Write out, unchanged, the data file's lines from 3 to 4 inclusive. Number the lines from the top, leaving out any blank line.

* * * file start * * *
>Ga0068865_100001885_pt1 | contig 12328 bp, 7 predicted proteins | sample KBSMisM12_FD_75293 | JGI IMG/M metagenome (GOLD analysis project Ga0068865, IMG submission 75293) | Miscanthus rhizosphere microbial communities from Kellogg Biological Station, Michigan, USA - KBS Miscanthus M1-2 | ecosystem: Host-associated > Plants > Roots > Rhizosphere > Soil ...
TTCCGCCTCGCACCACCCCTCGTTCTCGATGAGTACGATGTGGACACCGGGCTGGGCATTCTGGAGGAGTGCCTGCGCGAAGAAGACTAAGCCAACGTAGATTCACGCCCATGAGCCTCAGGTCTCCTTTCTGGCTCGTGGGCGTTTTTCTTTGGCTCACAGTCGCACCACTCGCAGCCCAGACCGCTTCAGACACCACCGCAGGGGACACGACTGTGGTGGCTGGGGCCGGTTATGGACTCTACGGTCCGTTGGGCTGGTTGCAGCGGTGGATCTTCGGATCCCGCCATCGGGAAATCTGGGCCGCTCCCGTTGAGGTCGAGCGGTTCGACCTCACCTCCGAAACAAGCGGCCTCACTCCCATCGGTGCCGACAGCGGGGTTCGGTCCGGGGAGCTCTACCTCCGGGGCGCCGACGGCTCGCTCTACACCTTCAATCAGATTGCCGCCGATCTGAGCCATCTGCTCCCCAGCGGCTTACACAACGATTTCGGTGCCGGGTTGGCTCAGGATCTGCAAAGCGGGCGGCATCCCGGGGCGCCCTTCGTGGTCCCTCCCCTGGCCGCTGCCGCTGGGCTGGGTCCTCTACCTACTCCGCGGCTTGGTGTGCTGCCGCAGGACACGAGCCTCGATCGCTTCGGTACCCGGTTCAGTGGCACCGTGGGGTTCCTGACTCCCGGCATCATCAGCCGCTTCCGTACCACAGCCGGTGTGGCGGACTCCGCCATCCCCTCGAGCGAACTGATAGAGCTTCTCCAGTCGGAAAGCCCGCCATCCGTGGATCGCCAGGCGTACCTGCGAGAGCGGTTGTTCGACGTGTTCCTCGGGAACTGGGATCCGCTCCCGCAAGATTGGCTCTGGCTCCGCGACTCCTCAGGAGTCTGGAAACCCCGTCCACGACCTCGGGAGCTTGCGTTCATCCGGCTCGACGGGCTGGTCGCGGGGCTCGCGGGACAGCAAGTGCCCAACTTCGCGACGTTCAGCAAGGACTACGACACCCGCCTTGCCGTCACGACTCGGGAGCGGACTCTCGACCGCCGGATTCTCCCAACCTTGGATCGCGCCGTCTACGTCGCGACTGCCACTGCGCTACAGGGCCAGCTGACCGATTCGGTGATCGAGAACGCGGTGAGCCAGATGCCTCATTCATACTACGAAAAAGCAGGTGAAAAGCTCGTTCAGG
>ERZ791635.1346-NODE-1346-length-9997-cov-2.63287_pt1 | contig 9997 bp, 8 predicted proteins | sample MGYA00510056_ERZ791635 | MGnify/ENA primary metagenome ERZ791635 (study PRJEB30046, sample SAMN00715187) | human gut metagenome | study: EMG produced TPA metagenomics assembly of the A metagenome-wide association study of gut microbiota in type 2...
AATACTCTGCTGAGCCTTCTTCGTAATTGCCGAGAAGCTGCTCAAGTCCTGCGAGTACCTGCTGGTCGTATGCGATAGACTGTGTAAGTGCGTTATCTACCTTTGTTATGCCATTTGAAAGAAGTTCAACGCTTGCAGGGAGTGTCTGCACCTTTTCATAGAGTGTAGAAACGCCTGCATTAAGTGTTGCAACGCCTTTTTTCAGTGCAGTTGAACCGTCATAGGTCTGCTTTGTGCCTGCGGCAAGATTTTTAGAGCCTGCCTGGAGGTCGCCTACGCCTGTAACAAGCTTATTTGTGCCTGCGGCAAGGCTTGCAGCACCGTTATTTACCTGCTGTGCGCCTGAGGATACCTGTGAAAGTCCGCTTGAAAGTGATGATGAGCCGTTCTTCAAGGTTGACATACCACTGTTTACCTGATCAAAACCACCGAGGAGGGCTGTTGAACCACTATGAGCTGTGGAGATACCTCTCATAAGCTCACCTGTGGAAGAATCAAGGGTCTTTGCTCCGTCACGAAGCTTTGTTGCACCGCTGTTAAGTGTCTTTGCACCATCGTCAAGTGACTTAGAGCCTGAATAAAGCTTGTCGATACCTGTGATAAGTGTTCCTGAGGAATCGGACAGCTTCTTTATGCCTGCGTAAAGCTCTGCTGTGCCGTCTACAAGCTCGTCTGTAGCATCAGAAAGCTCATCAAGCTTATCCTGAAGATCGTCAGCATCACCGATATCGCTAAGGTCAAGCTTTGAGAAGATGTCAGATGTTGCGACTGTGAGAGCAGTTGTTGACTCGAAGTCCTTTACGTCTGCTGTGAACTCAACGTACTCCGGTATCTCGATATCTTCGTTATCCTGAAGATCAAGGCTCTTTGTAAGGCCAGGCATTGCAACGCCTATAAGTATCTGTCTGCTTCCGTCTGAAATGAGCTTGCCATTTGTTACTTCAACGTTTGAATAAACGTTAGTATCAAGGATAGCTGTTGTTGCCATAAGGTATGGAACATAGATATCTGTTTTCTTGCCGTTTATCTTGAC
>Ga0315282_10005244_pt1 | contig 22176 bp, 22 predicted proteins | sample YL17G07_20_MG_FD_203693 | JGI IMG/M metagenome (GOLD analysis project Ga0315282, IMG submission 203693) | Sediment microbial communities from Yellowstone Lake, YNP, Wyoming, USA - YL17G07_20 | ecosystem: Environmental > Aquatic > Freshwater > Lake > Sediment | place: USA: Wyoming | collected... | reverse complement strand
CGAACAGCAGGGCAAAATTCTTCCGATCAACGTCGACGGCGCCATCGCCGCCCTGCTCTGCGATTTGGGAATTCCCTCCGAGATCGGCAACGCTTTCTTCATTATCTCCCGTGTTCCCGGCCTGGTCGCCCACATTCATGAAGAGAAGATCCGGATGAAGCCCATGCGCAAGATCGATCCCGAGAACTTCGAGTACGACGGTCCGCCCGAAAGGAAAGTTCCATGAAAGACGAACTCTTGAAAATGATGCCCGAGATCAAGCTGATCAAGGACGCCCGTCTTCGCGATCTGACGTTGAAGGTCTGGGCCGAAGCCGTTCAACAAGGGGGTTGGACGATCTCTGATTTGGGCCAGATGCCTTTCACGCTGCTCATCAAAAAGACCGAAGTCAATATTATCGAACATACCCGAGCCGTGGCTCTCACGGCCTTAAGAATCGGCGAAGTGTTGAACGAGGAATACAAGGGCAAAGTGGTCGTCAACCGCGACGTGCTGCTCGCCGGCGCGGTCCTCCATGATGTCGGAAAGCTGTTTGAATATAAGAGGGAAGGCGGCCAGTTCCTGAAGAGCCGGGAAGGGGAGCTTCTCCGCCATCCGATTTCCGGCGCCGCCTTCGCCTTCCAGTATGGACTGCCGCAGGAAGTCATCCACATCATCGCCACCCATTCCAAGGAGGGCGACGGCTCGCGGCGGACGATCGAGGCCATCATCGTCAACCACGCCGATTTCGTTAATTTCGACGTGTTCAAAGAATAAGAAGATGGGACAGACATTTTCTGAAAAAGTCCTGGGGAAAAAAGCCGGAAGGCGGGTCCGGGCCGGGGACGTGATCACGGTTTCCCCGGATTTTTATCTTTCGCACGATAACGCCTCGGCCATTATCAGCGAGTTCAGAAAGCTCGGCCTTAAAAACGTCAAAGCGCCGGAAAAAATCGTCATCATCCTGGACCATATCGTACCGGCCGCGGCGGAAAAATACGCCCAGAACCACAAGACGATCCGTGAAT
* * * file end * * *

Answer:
>ERZ791635.1346-NODE-1346-length-9997-cov-2.63287_pt1 | contig 9997 bp, 8 predicted proteins | sample MGYA00510056_ERZ791635 | MGnify/ENA primary metagenome ERZ791635 (study PRJEB30046, sample SAMN00715187) | human gut metagenome | study: EMG produced TPA metagenomics assembly of the A metagenome-wide association study of gut microbiota in type 2...
AATACTCTGCTGAGCCTTCTTCGTAATTGCCGAGAAGCTGCTCAAGTCCTGCGAGTACCTGCTGGTCGTATGCGATAGACTGTGTAAGTGCGTTATCTACCTTTGTTATGCCATTTGAAAGAAGTTCAACGCTTGCAGGGAGTGTCTGCACCTTTTCATAGAGTGTAGAAACGCCTGCATTAAGTGTTGCAACGCCTTTTTTCAGTGCAGTTGAACCGTCATAGGTCTGCTTTGTGCCTGCGGCAAGATTTTTAGAGCCTGCCTGGAGGTCGCCTACGCCTGTAACAAGCTTATTTGTGCCTGCGGCAAGGCTTGCAGCACCGTTATTTACCTGCTGTGCGCCTGAGGATACCTGTGAAAGTCCGCTTGAAAGTGATGATGAGCCGTTCTTCAAGGTTGACATACCACTGTTTACCTGATCAAAACCACCGAGGAGGGCTGTTGAACCACTATGAGCTGTGGAGATACCTCTCATAAGCTCACCTGTGGAAGAATCAAGGGTCTTTGCTCCGTCACGAAGCTTTGTTGCACCGCTGTTAAGTGTCTTTGCACCATCGTCAAGTGACTTAGAGCCTGAATAAAGCTTGTCGATACCTGTGATAAGTGTTCCTGAGGAATCGGACAGCTTCTTTATGCCTGCGTAAAGCTCTGCTGTGCCGTCTACAAGCTCGTCTGTAGCATCAGAAAGCTCATCAAGCTTATCCTGAAGATCGTCAGCATCACCGATATCGCTAAGGTCAAGCTTTGAGAAGATGTCAGATGTTGCGACTGTGAGAGCAGTTGTTGACTCGAAGTCCTTTACGTCTGCTGTGAACTCAACGTACTCCGGTATCTCGATATCTTCGTTATCCTGAAGATCAAGGCTCTTTGTAAGGCCAGGCATTGCAACGCCTATAAGTATCTGTCTGCTTCCGTCTGAAATGAGCTTGCCATTTGTTACTTCAACGTTTGAATAAACGTTAGTATCAAGGATAGCTGTTGTTGCCATAAGGTATGGAACATAGATATCTGTTTTCTTGCCGTTTATCTTGAC